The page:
Advance Base Explores Unexplainable Feelings on 'Animal Companionship'

Photo courtesy of Run For Cover Records

Animal Companionship is indie pop artist Advance Base's most cohesive and accomplished work yet.

Animal Companionship
Advance Base

Run For Cover

21 September 2018

Deep, in-the-pocket sadness. It seems a strange phrase, but it's a thing. That sadness that creeps into your nerves, that sadness that you can feel in your legs. Few songs touch it, as it's so mired in the details, so lost in the fog. The Mountain Goats hit it occasionally, Dylan used to hit it in between cerebral couplets, and country used to be a genre essentially in search of it. The point is that we all know it well, and as much as we avoid in life, we have a strange way of searching it out in our art. Advance Base, the music project of Chicago's Owen Ashworth, has spent his time making music around this area, never quite hitting it directly. On Animal Companionship, his most cohesive and accomplished work yet, he drags the listener to the depths of the saddest complacency.

Advance Base used to be called Casiotone for the Painfully Alone, and that's the number one fact about Owen Ashworth's current project. From there the music speaks for itself. The name change was likely more so for saving face then for changing styles, as the differences between the two acts are sometimes hard to miss and sometimes hard to notice. CFTPA did have an affinity for those cheapest of tones, but that doesn't mean Advance Base avoids them. On the contrary, the percussion of Animal Companionship sounds like stock 1990s Yamaha beats.

The music on Animal Companionship is minimal, and that's where its strengths lie. Some of Advance Base's past work lost itself in the production. Here, synths float and grind lightly as Ashworth details the possibly intertwined stories of the protagonists. Indiana comes up often. Being newly sober comes up a few times as well. Moving is a theme. All this adds to the main focus: love and the flame left in the gut when it's not working or when it's lost.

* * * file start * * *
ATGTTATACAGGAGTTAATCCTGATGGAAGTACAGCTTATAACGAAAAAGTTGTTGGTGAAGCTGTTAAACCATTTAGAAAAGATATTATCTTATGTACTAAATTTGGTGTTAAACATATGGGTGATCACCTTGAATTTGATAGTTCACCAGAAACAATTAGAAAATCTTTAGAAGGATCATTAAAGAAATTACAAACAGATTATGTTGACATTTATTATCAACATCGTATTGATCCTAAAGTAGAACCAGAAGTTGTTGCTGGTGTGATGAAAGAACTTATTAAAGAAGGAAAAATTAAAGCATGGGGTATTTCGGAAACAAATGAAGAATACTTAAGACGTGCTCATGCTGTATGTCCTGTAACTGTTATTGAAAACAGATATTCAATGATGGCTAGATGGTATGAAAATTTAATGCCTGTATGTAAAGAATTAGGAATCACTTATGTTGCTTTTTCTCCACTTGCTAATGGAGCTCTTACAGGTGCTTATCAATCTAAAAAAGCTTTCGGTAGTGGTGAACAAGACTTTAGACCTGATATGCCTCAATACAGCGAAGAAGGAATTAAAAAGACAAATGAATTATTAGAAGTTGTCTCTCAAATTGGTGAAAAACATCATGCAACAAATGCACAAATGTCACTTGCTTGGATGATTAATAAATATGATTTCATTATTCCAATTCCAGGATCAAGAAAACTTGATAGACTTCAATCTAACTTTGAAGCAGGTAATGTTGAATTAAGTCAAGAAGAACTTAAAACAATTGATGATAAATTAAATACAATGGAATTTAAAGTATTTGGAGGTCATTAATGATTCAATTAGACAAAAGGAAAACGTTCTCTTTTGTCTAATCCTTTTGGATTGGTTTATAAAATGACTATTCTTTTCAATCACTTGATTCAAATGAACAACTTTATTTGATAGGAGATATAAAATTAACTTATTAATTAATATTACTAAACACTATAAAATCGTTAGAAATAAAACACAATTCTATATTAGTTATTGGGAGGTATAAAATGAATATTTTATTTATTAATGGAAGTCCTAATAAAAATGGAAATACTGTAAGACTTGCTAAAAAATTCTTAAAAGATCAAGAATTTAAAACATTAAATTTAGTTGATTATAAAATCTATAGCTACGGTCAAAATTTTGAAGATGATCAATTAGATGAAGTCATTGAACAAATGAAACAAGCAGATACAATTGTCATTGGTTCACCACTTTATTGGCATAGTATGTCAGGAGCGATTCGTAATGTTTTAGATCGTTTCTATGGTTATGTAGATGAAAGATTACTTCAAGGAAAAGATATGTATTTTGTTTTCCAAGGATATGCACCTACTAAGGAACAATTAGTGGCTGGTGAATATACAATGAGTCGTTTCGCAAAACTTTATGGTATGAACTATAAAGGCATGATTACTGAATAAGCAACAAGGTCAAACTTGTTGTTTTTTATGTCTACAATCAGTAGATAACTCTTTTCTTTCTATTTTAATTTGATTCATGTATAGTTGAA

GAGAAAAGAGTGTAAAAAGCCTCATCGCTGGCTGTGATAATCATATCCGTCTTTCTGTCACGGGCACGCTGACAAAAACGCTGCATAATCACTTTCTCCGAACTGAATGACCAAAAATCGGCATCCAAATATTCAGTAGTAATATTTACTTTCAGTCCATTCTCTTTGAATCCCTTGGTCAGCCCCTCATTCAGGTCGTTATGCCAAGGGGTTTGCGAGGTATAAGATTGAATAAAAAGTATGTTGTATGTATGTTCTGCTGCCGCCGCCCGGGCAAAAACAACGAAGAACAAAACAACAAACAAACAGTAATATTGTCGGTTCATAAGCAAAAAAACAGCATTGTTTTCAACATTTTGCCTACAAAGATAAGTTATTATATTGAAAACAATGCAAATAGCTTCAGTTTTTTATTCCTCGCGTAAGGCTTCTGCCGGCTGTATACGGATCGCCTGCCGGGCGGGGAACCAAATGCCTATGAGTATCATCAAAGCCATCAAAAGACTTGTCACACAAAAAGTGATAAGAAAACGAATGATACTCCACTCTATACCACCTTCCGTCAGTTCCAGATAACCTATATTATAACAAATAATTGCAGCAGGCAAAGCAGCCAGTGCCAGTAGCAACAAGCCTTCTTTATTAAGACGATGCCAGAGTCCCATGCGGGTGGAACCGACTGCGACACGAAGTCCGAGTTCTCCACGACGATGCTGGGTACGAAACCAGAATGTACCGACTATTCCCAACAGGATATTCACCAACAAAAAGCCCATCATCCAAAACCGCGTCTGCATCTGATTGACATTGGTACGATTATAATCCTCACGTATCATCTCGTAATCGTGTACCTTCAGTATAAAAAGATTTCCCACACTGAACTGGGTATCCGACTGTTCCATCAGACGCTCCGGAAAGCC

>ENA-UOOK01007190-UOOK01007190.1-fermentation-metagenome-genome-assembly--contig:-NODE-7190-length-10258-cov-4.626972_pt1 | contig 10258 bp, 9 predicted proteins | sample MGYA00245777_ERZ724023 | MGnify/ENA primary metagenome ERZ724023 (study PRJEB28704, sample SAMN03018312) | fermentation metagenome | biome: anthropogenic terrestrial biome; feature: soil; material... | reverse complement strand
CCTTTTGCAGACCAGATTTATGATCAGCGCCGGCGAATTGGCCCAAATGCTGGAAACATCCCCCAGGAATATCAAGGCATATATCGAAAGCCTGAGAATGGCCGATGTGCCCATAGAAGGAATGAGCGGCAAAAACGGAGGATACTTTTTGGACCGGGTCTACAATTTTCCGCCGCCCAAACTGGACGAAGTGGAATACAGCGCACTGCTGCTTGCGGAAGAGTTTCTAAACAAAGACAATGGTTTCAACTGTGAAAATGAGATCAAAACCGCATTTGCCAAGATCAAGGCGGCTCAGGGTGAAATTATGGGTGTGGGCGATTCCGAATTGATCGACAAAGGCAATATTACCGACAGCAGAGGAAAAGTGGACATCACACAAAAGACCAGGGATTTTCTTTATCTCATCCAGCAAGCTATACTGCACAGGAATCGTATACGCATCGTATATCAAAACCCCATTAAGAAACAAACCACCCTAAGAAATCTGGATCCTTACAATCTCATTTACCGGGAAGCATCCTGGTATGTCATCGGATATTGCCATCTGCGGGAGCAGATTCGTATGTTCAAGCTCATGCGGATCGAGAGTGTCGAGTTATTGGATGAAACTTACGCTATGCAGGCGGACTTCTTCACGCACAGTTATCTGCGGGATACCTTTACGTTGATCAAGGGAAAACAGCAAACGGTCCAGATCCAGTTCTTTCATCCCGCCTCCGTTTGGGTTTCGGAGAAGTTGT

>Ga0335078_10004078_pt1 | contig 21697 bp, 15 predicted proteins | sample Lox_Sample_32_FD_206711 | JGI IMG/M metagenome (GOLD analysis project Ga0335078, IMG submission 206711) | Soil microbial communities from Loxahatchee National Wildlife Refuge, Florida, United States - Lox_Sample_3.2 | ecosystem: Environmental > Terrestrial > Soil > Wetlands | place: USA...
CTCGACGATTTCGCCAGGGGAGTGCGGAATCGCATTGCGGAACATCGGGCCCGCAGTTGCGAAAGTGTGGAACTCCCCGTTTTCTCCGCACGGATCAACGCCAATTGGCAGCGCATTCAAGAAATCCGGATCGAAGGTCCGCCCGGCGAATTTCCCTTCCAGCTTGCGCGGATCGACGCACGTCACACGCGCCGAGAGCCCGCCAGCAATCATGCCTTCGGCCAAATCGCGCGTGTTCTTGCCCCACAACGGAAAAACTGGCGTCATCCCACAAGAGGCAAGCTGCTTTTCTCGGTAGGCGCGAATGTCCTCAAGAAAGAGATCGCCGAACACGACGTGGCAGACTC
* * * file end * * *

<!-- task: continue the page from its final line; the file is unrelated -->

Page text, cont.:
"I came to Indiana when I was 32. I didn't know anyone but you," begins "Dolores and Kimberly". In print, the words could be anything, but with Ashworth's performance, they come off as languid and downcast. Even when he's describing the characters' celebration with champagne, it's felt quite the opposite. The album is awash with this feeling of sad acceptance.

The legendary Spanish filmmaker, Luis Buñuel, made The Exterminating Angel in 1962. It's a surrealist film, but there's a moments where the feeling is so real it's hard to miss. The characters are stuck in a room. They can't leave. But the twist is this: nothing is stopping them. The doors are not locked, the windows of the house could be opened. They just can't leave. There's no explanation. The characters just feel it. Something is stopping them from moving on. There are so many feelings in life we cannot explain, so many unexplainable feelings. Animal Companionship is an encapsulation of those ghosts in our heads, those phantom feelings in our bodies. We'll just have to live with them sometimes, I guess.







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